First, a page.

Every structure needs a solid foundation based on which a beautiful design is given shape. This resonated best with me when I got the golden opportunity to get my hands entwined as Salesforce Consultant on a project for one of the fortune 500 companies.
Although I knew my way around salesforce, I had created demo data of my own comfortably, declared rules and done configuration for my org to function; the arena that I was about to step into was completely different, in terms of data size and the widespread effect that an iota of change would bring to the entire setup.
So having explained the difficulty, I knew it was never going to be easy for me. I was sleepless and in deep anxiety the first day of the project.
The first day when I had my first Knowledge transfer session, I felt like a kid strolling in the amusement park, observing and absorbing every thing.But soon that stroll got converted to a rough road for me where even standing on your ground was difficult as I was now getting deep into the setup and understanding what my responsibilities would be.
The first few weeks were hard to establish my self as I lacked confidence to even ask appropriate questions that would get me going. I was unaware that a lesson was waiting for me to be taught. When I asked a question to my manager for the third time and apologized to him for doing so what he said was something, which would always remain with me. He said his grandfather once told him “you measure twice but you cut, only once”. That day I truly understood the importance of asking questions.
Just as the system was new to me, so was the environment in which I was working and the people with whom I was working. My team had members working in the organization since 1993. It was difficult to manage team members so senior as them; their expectations were always high. They expected a particular task to be delivered within the time promised. It was difficult to always calculate delivery estimation and maintain the due dates for milestones, while some delays were due to the client and the external factors. So, it was time for another lesson: “estimate the delivery time keeping bottlenecks and possible delays in mind”, and always make sure to delivery within that time frame.
Tasks, assignments, configurations, management; I slowly got comfortable with all the day to day tasks as another bomb exploded; I was given the responsibility of presenting a demo to the client for the entire development that we did in the last development phase. It was a panic situation for me as I never did something like that in the past, in front of people who were so experienced that even a hair sized mistake wouldn’t go unnoticed by them. This was the final demo before we pushed to production.
This meant I should be prepared with all the answers for any questions that the client might poise. I should also be prepared with a couple of other ideas if the client did not like our approach and be available to answer about feasibility of other features that they might demand.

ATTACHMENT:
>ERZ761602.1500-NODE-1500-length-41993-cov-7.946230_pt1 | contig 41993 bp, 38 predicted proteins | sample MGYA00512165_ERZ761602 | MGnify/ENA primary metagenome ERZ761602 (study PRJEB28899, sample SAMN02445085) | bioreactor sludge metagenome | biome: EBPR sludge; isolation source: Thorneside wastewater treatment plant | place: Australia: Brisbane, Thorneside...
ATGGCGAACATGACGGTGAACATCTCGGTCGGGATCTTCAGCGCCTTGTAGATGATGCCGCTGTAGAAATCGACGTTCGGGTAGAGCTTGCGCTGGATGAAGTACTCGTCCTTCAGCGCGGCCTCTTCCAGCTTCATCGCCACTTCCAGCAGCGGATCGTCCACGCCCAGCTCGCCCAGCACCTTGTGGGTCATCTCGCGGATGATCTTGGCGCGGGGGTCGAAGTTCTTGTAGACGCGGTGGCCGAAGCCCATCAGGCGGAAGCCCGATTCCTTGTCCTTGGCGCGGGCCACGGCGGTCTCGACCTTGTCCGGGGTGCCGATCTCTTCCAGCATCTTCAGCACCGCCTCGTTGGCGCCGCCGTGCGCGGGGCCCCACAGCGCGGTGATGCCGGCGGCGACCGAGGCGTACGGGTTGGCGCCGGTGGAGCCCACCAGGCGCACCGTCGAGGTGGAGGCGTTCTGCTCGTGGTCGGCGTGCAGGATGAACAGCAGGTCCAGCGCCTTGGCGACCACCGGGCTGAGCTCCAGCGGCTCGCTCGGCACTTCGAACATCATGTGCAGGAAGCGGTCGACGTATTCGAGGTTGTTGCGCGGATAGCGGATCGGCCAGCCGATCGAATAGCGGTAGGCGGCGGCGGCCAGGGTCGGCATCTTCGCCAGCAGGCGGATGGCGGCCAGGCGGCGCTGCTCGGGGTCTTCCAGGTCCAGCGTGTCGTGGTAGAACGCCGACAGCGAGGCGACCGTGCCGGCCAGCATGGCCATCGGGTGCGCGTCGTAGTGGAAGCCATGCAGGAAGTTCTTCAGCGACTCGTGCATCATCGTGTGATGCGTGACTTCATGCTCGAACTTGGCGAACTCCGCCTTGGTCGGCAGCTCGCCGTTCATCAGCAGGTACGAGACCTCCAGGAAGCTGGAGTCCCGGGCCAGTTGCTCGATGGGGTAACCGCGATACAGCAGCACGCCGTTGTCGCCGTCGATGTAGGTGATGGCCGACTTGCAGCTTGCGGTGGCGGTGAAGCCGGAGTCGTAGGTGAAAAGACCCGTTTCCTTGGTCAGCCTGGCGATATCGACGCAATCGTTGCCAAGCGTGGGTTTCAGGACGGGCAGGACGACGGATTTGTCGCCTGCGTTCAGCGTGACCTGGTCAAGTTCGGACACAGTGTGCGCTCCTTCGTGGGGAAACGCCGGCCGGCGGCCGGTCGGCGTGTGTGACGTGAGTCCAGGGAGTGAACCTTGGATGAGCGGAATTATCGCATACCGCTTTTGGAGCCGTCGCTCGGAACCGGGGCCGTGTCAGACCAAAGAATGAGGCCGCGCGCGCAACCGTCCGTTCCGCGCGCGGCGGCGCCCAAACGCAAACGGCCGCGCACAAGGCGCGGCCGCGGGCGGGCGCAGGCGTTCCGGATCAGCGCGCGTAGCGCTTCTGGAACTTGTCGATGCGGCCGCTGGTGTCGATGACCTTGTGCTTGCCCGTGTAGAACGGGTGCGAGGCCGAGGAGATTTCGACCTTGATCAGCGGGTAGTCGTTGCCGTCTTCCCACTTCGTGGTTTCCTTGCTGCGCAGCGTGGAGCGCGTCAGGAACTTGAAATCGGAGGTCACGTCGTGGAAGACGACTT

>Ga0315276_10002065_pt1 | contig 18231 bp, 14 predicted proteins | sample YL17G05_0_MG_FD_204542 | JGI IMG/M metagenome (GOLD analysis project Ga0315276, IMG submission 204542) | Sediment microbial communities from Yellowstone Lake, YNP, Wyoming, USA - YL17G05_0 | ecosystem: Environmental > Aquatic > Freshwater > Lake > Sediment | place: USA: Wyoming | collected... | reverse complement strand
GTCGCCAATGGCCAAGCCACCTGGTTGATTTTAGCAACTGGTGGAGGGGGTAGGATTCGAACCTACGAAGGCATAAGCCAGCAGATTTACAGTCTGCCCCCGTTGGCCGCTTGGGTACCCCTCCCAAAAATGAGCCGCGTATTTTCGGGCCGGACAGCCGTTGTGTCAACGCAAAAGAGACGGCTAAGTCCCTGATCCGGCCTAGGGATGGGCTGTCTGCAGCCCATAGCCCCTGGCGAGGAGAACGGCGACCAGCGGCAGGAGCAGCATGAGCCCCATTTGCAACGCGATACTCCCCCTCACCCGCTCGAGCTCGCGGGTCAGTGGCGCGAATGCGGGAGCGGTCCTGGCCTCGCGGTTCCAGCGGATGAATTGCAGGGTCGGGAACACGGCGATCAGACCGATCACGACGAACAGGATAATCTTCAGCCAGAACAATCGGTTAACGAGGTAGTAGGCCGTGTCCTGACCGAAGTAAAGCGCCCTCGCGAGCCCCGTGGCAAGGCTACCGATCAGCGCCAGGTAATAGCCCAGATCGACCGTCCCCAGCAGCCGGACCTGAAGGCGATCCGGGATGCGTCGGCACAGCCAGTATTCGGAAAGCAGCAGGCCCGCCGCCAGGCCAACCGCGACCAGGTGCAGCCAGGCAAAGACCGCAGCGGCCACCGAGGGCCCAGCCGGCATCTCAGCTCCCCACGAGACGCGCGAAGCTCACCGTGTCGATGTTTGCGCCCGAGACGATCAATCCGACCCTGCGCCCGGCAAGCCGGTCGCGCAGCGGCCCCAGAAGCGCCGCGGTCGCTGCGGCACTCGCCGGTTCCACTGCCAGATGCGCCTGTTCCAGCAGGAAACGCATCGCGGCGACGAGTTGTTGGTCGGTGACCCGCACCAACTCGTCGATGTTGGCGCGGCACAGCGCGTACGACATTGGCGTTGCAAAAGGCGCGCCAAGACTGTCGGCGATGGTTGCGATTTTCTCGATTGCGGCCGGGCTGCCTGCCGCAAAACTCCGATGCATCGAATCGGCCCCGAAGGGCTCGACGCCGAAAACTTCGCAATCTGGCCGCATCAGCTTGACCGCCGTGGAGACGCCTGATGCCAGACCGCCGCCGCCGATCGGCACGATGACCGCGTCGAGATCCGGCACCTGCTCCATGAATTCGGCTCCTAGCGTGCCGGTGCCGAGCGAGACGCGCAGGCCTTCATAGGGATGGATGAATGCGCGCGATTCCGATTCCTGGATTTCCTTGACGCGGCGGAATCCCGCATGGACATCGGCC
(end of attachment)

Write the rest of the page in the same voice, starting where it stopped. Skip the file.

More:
I accepted the challenge, but never thought this presentation would change my approach towards the project. We had in total 15 members on call. It felt a bit too cold inside that cabin where I was sitting; although it was not. I assume it was the nervousness that was gripping me in.
With few hiccups everything was in place, until the client started their part of discussion and as expected the questions began to fire and I felt as if I was standing in rain all frustrated and without an umbrella. Absence of the developer from my team made our task really tough as now we had an additional task of presenting his work without his assistance.
The under confident person inside me was certain that I would loose the project today. But I was resilient, and with the lessons that I had learned and work that I had done I brought all knowledge and ideas that I had to the table. 45 minutes of intense discussion later my client appreciated the way I presented the demo. This feat was huge as my firm and I were able to deliver such a big assignment in short span of time, without a single failure in Test environment.
That day I realized that it’s not the reward that I cherished. Rather it is the applauds and the appreciations from the business users and the client that is treasured into the memory. I understood what satisfaction and pride meant.
I remember taking screenshot of the appreciation, just to remind myself that if I can get through that day, I can definitely find solutions to any difficult problems in life. I changed my approach towards this assignment. Earlier while I was devoted but consistently under fear, now I was confident and comfortable in my knowledge and approach, which included lots of trials and failures but eventually, saw success.
Working as a SFDC Consultant has given me a new boost in terms of confidence, ways to deal with different people and most importantly value for time. With every project and every client, I always learn something new and different. Every new environment is a challenge. But I no longer fear these challenges, I welcome them as an opportunity to learn and progress.
Anurag, one of few Core Consultadd workforce members, has rendered his services to our clients, including his recent assignment for a Fortune 500 companies.
‘Voices of Consultadd’ is a dedicated arena to freely voice our accomplishments, struggles, opinions; to share our stories.
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